Of all the arts, dance is the most closely fastened to a dying animal (to quote Yeats), and thus the most ageist of art worlds. But old people can still shake it. Or at least wiggle it.
Remarkably, three multigenerational Chicago troupes are proving that fact over just a three-week period. Last Saturday, it was Annie Rudnick’s marvelous Agree Performance, with 15 members between the ages of 17 and “young at heart.” The overflow crowd at Links Hall/Constellation positively ate up Rudnick’s 45-minute We Hope, Conspire, whose standouts included WW II vet Frank Schmidlin in a wheelchair dance and photographer Carol Duet, who stalked onstage, using a walker, as deliberately as a panther.
If you’re gonna get old, you better have a sense of humor. Two seriocomic murder mysteries are highlights of Perceptual Motion’s show this Thursday and Friday at Hamlin Park. Choreographed by artistic director Lin Shook, 64 and still dancing, Whodunit (2006) and its sequel, the new Who Killed George?, mine the talents of five dancers ranging from 23 to 79, playing the five nicely delineated suspects. Singer-actor-dancer Helene Alter-Dyche, teetering on the cusp of 80, not only moves with unmistakable authority but, in Mildred Rivera’s La Vie en Rose, delivers Edith Piaf’s signature song.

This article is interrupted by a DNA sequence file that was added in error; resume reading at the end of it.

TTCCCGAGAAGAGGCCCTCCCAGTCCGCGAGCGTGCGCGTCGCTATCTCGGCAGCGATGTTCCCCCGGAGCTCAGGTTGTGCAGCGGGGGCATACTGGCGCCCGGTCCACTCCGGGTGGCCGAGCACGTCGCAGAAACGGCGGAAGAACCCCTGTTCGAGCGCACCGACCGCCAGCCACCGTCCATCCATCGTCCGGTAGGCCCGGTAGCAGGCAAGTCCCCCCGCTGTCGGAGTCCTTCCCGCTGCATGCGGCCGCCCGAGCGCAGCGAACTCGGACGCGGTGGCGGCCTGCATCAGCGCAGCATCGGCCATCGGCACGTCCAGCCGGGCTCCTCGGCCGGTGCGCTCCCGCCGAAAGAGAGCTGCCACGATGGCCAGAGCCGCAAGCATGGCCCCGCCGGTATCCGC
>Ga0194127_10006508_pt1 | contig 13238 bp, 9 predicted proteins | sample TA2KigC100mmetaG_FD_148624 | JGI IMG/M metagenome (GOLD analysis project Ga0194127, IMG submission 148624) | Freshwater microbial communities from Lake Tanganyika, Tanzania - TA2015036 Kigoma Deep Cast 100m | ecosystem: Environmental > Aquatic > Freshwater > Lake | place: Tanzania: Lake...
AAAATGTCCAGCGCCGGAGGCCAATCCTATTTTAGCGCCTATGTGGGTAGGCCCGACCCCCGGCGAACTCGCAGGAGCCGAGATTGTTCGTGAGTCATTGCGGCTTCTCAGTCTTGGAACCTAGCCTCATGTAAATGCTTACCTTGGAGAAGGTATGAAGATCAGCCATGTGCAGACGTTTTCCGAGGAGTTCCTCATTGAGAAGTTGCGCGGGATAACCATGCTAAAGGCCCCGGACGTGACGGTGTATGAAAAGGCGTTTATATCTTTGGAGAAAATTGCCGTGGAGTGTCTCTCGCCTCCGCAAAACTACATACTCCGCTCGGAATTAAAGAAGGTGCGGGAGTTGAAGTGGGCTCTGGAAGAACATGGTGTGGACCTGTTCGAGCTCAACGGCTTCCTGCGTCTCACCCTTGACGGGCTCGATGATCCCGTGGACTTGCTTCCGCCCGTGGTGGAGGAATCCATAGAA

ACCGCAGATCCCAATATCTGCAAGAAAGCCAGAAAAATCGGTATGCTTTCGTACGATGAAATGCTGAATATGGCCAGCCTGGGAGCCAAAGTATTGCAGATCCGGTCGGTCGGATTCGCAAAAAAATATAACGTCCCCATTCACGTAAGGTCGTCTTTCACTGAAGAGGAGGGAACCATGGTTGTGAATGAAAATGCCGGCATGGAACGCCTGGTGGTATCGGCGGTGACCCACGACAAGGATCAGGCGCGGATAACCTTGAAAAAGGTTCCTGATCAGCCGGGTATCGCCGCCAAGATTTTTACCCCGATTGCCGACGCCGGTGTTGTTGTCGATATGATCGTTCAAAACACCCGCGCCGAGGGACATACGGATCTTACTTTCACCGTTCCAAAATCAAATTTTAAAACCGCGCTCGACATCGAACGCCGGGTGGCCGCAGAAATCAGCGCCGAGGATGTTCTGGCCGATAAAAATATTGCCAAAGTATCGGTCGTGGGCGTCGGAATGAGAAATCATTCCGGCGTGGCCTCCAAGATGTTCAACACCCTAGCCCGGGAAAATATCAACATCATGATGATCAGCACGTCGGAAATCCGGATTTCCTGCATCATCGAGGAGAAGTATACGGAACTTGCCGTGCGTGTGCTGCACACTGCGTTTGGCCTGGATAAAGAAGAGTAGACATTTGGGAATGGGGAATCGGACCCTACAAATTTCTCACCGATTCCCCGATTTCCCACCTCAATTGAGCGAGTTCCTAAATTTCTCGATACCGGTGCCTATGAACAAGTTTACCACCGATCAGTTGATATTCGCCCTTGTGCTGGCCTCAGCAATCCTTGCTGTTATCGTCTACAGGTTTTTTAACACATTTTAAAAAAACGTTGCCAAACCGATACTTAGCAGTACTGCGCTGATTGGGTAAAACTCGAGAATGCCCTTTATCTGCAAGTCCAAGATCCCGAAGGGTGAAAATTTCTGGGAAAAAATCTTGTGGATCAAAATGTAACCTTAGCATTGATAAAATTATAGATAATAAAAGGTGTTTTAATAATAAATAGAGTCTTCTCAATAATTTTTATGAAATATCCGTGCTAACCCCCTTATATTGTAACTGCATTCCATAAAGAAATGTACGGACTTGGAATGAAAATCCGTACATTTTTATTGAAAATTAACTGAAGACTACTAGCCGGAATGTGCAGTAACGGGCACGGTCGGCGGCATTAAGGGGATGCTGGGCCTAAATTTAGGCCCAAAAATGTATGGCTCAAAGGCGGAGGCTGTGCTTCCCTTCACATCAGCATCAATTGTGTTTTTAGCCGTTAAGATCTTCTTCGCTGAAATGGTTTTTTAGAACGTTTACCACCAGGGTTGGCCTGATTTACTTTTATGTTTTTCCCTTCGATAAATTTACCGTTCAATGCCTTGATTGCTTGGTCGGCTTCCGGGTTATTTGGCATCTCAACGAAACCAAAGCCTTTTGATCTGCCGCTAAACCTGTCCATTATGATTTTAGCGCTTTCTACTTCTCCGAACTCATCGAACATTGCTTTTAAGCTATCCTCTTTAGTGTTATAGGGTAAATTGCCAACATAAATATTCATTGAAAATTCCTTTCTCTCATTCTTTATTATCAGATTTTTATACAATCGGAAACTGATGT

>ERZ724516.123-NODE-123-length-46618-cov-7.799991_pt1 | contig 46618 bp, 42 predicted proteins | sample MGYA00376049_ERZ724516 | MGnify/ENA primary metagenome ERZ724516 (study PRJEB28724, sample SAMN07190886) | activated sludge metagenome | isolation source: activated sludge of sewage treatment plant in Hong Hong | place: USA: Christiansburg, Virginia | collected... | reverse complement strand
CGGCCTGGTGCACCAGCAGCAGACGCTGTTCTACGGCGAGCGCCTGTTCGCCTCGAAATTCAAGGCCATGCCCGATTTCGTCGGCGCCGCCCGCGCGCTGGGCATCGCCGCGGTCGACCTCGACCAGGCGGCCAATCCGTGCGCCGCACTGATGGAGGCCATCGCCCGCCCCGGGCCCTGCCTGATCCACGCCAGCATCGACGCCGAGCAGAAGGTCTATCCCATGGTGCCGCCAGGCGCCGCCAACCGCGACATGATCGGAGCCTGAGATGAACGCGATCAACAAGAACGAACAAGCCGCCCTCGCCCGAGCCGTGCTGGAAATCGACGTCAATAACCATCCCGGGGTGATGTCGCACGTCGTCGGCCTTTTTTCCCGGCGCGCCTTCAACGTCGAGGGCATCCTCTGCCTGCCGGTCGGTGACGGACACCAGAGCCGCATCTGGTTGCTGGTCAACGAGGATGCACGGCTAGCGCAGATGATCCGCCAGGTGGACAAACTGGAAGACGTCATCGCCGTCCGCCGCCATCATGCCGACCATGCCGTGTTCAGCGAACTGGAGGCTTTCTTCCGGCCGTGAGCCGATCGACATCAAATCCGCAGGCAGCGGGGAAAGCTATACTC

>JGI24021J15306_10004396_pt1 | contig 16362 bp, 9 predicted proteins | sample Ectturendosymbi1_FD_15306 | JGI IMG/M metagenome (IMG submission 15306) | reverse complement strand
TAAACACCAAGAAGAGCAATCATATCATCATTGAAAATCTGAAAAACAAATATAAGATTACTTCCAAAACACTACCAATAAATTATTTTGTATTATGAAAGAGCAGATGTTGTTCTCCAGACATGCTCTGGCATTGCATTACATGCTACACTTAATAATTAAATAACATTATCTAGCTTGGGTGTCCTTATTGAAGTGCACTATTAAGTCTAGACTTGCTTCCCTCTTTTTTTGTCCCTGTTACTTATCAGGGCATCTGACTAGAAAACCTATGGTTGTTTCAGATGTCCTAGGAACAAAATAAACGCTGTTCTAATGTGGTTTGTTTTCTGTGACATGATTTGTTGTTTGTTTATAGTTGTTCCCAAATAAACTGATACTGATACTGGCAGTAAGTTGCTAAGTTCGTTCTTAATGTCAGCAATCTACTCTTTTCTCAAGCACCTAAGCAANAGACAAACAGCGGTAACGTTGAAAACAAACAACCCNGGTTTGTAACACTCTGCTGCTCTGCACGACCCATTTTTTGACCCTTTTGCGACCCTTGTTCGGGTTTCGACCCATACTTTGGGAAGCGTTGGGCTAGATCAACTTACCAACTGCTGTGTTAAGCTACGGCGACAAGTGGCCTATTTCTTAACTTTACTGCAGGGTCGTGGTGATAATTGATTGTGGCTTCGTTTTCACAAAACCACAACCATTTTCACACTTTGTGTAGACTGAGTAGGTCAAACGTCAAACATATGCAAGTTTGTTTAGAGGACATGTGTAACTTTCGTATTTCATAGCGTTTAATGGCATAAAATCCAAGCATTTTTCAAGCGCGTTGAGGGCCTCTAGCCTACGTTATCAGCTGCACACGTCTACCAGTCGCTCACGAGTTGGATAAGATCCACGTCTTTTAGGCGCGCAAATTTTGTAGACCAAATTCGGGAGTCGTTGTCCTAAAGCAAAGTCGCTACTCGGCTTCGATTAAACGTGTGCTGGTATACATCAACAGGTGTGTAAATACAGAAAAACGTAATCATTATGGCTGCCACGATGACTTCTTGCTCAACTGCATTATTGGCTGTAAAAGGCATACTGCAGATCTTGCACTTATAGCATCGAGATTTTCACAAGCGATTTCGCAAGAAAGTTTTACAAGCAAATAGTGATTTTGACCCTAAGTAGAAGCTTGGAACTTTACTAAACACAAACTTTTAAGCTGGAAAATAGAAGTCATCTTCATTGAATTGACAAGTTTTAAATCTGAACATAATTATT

On May 4-5 at Next Theatre, Ginny Sykes presents Bodies of Memory, based on her family history and featuring 83-year-old actor Elaine Bachman and dancers age 14 to 63. Cross your fingers that Sykes’s efforts—she thinks it’s important to see older women onstage—break down ageist barriers, because we’ll all be geezers someday. If we’re lucky.